Invasive Weeds:



Invasive or Noxious weeds are none-native plants that adapt quickly and aggressively to the Alberta landscape and cause lasting damage.  Unfortunately, there are many invasive weeds in Alberta and many are located around Lac Ste. Anne and Lake Isle.  There are two classifications of invasive weeds in the Alberta Weed Act: Noxious and Prohibited Noxious.




Noxious Plants regulated under the noxious category should meet the following criteria:

  • The plant can easily spread and have a substantial negative environmental, economic or social impact if allowed to do so.

  • The plant can be controlled at a reasonable cost.

  • Regulation is in the common interest of Albertans


Click here to see a list of noxious weeds spotted around our lakes.




Plants regulated under the Prohibited Noxious category should meet the following criteria:

  • The plant, if allowed to spread, will have a substantial negative environmental, economic or social impact.

  • If not present, the plant can be excluded at a reasonable cost.

  • If present, eradication is highly desirable and economically feasible.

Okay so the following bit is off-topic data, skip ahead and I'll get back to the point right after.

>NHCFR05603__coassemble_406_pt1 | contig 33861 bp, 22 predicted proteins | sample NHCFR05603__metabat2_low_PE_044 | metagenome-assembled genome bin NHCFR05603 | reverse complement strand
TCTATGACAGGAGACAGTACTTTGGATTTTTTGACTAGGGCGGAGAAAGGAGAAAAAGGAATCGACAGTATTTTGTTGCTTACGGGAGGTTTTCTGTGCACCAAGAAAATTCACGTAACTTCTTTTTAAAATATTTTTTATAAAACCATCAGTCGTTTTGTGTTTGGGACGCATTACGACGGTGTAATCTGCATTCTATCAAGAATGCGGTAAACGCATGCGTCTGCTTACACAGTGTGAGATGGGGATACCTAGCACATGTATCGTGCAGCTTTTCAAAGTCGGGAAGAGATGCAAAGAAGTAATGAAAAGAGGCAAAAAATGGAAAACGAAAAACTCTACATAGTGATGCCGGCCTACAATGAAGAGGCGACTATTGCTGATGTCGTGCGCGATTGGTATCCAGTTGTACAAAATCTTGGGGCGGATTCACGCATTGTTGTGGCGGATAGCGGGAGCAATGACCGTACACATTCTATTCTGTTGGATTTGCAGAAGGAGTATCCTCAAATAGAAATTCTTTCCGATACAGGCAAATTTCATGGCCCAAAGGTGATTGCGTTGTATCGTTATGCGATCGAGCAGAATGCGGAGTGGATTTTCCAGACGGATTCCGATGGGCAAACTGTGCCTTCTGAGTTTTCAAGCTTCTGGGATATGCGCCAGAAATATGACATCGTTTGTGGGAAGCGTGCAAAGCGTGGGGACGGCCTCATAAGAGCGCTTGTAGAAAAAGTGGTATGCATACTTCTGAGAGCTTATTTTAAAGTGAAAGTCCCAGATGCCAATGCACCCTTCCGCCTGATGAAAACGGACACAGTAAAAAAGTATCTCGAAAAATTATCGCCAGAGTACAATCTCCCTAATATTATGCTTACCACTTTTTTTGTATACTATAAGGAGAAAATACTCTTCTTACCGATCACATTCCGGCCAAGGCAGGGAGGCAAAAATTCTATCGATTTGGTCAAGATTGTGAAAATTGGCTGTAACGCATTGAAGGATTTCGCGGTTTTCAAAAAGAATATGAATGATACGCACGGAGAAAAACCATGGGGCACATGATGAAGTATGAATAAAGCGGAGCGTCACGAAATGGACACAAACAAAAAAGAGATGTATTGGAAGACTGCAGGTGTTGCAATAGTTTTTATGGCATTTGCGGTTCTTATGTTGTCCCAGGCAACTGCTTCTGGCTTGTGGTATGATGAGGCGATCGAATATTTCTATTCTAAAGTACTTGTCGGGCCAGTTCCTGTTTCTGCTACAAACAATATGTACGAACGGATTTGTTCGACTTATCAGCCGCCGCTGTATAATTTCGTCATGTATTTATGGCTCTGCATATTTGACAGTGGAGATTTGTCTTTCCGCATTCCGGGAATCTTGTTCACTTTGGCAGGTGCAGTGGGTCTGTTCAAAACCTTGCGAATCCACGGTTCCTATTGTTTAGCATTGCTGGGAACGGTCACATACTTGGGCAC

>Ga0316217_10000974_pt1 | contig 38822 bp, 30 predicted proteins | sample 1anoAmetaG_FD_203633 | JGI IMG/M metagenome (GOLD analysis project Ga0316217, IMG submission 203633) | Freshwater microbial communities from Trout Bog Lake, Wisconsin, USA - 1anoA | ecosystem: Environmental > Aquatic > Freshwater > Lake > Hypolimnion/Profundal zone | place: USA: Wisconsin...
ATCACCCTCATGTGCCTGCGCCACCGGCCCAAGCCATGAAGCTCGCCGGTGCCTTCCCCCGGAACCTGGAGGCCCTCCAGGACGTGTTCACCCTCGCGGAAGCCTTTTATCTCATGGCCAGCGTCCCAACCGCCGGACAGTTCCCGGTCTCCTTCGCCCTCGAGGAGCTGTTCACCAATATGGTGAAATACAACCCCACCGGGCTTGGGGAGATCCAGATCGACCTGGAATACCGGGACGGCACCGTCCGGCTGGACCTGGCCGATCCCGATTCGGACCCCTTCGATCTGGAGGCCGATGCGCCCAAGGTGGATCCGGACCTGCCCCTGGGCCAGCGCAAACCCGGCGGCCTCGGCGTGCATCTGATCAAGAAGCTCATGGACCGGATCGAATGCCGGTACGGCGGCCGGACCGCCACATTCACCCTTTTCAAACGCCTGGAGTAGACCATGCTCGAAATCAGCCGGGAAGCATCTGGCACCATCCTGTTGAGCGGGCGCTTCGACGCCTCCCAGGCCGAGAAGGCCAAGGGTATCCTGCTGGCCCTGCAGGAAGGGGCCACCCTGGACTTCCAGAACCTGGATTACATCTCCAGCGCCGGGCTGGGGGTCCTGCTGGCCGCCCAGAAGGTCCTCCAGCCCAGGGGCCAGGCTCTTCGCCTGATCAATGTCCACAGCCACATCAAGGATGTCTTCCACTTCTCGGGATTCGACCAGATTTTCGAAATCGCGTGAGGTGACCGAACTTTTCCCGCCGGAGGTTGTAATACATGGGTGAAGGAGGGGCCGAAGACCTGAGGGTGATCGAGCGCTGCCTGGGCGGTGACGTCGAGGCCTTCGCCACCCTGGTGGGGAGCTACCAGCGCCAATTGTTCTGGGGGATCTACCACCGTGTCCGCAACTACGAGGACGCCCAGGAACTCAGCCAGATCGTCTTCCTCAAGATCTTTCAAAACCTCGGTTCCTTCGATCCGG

There are at least two prohibited noxious weeds present at Lake Isle presently: Flowering rush and Himalayan Balsam.


Flowering Rush:

One of the main priorities of LILSA is the control and elimination of Flowering rush.  Please visit our Flowering rush page for more information on our petition and strategies to achieve this goal.



Himalayan Balsam:















Himalayan Balsam has recently been found on the south shore of Lake Isle and lac Ste Anne

.  The fact that it is classified as prohibited noxious means that upon identification of the plant it has to be completely removed and destroyed. The reason it's under this category is because the nectar is way more potent and also flowers longer than our native species, meaning our native plants won't get pollinated. The Himalayan has a very shallow root structure unlike our native plants that cover almost triple the surface area creating a better hold for the shoreline. This make them unsuitable for protecting the shoreline against ice heaving and repetitive wave action. When Himalayan has mature seed capsules they will actually explode when contacted sending thousands of seeds into the water which can stay viable for weeks. Himalayan Balsam is a pretty serious problem due to these three main reasons.

-Kelsie Norton, Nature Alberta


LILSA's approach to Himalayan Balsam is that we are hand pulling and bagging this prohibited noxious weed.  Our hope is to eliminate it from our shores within the next 3-5 years.  To do this we will need your help.  If you spot this weed on your property please remove it.  If you spot it along the shoreline or on public land please Contact Us to let us know of its location.


For the Alberta Invasive Species fact sheet on Himalayan Balsam click here.